Chatham County pushing bluegrass forward | AspenTimes.com

Chatham County pushing bluegrass forward

Joel Stonington

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When the members of Chatham County Line ” a hot new bluegrass band that has melded country and rock with around-the-mic bluegrass ” want to unwind, they generally head out into the wilds.

Just recently they were in Twin Lakes fishing and playing their music.

“Just the band and some whisky and some fishing rods,” said Dave Wilson, the band’s guitar player and principal songwriter. “It really helps to be stuck somewhere with nothing to do except sit around and pick. It gets our creative juices going. We try to put in a little extra empty day or two in Colorado where you’ll kick yourself if you don’t get out and do something.”

The band, playing from noon to 3 p.m. today in the free bluegrass series at the Sundeck on Aspen Mountain, hails from Raleigh, N.C., where three out of the four band members went to school, at North Carolina State.

In ’96 Wilson was a sophomore playing in a band called Stillhouse and living in an infamous house of musicians and partyers.

“Any kind of place where you can play as loud as you want as late as you want is a good situation,” he said.

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It was during that time that Greg Readling, who was just learning pedal steel, started jamming with Wilson.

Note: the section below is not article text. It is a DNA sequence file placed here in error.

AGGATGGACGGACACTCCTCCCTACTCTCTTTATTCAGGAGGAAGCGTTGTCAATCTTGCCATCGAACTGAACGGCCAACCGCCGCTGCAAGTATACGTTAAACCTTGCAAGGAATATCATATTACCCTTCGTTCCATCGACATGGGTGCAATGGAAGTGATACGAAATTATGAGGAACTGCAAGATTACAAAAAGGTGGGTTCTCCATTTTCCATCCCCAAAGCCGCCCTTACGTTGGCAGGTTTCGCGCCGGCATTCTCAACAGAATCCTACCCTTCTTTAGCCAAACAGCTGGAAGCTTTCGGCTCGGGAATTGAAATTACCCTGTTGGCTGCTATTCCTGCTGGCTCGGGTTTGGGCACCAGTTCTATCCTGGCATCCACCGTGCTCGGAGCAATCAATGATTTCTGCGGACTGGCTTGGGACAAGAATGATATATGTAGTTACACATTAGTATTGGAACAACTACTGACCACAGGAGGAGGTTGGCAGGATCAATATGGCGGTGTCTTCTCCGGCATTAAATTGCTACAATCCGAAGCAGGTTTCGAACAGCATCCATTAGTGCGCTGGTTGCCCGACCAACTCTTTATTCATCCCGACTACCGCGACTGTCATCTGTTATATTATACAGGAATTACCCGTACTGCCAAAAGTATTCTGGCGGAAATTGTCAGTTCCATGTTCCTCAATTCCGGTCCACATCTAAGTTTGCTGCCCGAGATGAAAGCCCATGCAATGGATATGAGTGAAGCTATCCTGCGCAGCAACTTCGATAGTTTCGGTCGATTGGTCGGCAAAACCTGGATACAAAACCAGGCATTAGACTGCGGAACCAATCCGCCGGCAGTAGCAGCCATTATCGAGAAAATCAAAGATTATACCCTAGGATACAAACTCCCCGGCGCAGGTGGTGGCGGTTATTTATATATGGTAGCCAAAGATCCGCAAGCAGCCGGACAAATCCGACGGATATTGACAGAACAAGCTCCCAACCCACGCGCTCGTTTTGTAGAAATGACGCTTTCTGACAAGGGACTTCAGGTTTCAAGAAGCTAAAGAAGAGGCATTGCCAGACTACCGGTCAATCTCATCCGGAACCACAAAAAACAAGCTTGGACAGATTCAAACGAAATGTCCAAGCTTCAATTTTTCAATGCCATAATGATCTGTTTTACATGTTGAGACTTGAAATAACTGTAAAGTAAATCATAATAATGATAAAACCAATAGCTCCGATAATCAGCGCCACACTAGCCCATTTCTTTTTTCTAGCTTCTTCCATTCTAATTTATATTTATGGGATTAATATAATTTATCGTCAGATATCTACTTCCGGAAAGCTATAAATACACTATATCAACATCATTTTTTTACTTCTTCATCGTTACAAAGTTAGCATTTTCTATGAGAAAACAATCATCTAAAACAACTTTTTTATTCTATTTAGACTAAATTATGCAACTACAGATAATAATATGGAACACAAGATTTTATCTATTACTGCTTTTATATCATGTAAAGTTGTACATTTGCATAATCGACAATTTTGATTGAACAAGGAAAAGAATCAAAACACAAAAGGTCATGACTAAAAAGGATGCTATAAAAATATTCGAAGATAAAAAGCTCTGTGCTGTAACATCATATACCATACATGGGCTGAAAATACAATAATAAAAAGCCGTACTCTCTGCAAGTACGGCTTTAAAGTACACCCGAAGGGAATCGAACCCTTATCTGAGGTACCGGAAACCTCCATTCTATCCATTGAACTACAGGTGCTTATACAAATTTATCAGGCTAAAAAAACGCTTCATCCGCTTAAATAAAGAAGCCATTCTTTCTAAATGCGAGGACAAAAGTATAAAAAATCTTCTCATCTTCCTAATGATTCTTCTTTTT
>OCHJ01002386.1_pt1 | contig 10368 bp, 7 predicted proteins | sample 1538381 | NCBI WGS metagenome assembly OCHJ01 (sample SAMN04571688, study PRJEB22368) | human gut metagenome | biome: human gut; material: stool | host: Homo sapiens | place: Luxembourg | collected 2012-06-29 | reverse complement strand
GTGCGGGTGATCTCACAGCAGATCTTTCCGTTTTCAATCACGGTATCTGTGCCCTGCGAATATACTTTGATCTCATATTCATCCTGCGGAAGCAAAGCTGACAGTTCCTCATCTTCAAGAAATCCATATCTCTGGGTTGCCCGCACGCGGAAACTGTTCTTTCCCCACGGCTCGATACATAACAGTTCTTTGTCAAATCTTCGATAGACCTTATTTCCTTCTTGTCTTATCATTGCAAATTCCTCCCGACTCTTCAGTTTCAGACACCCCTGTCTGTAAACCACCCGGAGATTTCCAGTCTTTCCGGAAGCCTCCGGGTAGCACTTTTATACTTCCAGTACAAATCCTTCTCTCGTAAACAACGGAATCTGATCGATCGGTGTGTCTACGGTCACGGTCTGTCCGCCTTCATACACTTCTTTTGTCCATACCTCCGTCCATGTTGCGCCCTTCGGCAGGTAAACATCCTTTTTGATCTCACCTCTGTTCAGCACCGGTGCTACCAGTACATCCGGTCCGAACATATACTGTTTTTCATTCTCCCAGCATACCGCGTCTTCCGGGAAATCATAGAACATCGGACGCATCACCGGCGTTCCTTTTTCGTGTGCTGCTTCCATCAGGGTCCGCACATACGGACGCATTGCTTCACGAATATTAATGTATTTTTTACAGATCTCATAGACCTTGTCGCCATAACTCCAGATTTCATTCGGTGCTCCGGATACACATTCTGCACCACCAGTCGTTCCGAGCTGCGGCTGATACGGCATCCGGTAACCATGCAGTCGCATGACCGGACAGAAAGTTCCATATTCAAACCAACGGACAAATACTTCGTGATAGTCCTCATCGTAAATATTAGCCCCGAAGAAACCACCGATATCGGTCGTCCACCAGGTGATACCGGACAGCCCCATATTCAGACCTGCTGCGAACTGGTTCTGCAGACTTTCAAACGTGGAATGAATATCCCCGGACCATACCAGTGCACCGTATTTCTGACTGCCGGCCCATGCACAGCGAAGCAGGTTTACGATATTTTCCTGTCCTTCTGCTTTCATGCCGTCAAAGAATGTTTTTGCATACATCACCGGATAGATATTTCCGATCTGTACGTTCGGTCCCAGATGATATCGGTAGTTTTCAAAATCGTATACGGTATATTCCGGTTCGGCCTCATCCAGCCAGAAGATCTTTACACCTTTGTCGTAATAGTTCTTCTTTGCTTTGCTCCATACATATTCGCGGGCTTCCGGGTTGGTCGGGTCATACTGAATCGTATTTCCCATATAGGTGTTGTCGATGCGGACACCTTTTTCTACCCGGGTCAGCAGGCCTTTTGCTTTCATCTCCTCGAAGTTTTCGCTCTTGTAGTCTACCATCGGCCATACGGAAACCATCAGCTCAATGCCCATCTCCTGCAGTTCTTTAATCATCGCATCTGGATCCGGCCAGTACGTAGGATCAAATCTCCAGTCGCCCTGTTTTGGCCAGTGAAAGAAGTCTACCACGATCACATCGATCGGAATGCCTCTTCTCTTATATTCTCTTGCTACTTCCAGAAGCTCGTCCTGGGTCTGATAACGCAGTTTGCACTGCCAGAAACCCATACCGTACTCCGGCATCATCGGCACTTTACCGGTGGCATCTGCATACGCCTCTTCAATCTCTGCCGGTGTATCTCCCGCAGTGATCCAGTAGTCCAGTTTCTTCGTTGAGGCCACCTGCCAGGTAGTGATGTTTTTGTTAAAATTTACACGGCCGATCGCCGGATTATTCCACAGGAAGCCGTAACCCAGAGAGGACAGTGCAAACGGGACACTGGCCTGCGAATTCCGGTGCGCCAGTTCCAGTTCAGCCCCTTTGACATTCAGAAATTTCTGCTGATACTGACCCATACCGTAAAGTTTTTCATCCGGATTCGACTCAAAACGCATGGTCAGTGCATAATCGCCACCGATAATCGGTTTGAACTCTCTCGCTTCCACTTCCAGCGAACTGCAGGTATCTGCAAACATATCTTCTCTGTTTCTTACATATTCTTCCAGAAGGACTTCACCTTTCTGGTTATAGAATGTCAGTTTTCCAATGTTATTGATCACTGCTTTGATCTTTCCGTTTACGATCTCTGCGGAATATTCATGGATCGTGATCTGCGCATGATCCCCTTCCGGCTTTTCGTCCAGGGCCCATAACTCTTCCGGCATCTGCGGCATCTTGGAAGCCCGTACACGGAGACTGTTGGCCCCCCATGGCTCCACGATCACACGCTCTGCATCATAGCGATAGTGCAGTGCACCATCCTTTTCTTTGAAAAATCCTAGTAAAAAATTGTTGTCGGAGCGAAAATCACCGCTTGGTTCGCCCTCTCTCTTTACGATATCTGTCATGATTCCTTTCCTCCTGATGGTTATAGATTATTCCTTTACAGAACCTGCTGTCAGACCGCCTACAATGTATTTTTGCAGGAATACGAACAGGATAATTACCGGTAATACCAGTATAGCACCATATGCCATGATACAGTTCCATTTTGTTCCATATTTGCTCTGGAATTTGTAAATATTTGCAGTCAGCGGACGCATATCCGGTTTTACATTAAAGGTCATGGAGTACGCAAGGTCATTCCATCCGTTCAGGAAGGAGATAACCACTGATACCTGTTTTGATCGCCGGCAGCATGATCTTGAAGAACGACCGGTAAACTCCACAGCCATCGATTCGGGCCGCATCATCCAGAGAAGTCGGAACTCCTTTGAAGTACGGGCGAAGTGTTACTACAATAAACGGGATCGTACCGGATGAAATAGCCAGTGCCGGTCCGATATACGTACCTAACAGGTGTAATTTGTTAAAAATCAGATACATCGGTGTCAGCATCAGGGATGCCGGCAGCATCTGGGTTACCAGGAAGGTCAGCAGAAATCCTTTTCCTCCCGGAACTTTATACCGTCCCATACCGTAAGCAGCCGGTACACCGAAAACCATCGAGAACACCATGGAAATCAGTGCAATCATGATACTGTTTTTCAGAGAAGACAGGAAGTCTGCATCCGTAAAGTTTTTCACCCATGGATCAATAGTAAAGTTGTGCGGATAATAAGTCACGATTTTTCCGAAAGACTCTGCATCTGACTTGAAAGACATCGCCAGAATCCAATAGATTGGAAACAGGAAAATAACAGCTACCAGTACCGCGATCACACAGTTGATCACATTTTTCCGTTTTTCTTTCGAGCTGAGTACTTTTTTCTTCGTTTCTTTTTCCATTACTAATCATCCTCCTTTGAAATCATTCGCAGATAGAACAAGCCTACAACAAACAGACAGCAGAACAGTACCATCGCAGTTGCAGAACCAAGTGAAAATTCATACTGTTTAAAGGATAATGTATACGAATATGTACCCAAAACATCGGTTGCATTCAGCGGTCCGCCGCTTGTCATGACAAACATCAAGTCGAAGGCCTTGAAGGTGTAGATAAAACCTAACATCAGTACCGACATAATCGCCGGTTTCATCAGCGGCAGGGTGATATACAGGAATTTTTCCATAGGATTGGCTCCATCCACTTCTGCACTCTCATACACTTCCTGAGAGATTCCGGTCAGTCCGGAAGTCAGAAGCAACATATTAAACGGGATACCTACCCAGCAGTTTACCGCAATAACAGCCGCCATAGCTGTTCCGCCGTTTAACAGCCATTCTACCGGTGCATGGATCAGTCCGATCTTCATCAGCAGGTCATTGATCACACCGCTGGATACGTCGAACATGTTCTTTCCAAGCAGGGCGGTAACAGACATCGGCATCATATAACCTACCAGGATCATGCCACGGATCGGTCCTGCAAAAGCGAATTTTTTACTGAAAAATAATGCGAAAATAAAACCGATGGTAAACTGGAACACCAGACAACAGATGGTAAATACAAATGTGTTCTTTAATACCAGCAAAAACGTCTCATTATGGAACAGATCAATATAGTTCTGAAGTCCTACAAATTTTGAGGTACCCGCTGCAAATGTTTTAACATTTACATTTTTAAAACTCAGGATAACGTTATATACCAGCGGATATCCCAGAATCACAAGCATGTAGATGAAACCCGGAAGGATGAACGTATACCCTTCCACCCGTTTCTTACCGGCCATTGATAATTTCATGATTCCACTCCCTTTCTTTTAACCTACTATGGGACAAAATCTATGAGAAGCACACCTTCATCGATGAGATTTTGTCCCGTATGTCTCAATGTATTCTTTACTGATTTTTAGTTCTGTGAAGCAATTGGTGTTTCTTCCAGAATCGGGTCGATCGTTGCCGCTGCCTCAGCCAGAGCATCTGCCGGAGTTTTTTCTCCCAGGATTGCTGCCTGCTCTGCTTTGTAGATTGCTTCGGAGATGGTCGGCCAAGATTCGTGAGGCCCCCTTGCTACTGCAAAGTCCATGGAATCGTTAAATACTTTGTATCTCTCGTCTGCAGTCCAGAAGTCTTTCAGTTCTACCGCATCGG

At a big party one night, Chandler Holt, the banjo player, and multi-instrumentalist John Holt showed up to hang out and watch Stillhouse. There, they got to be friends with Wilson, who eventually asked them if they wanted to create

a bluegrass band.

“It’s probably been four or five years since we’ve been playing together,” Wilson said. “Three records out, people take you really seriously. Things really couldn’t be better, getting paid to do what we love to do.”

“Route 23,” the latest album, does justice to the bluegrass greats like Earl Skruggs and Doc Watson, but it also takes steps into new realms. The music doesn’t have drums and it’s not rock, but there’s some serious rocking out.

“Bluegrass now really can mean a lot of different things,” Wilson said. “People take it to be a personification of the 1946 Bill Monroe when Skruggs joined the band. That’s when the picking style of banjo got involved. A lot of people try to personify that band and we’re playing the instruments they made famous.”

Even so, it’s 60 years from that point, and while bluegrass generally is more tradition-based than some other forms of American music, it has been adapting more and more ” Chatham County is part of that forward movement.

“We’re looking forward to this Aspen show,” Wilson said. “We played that same thing last summer. It’s fine if you can handle the altitude. We’re flatlanders. You have to do different things with your voice to make the same notes come out.”

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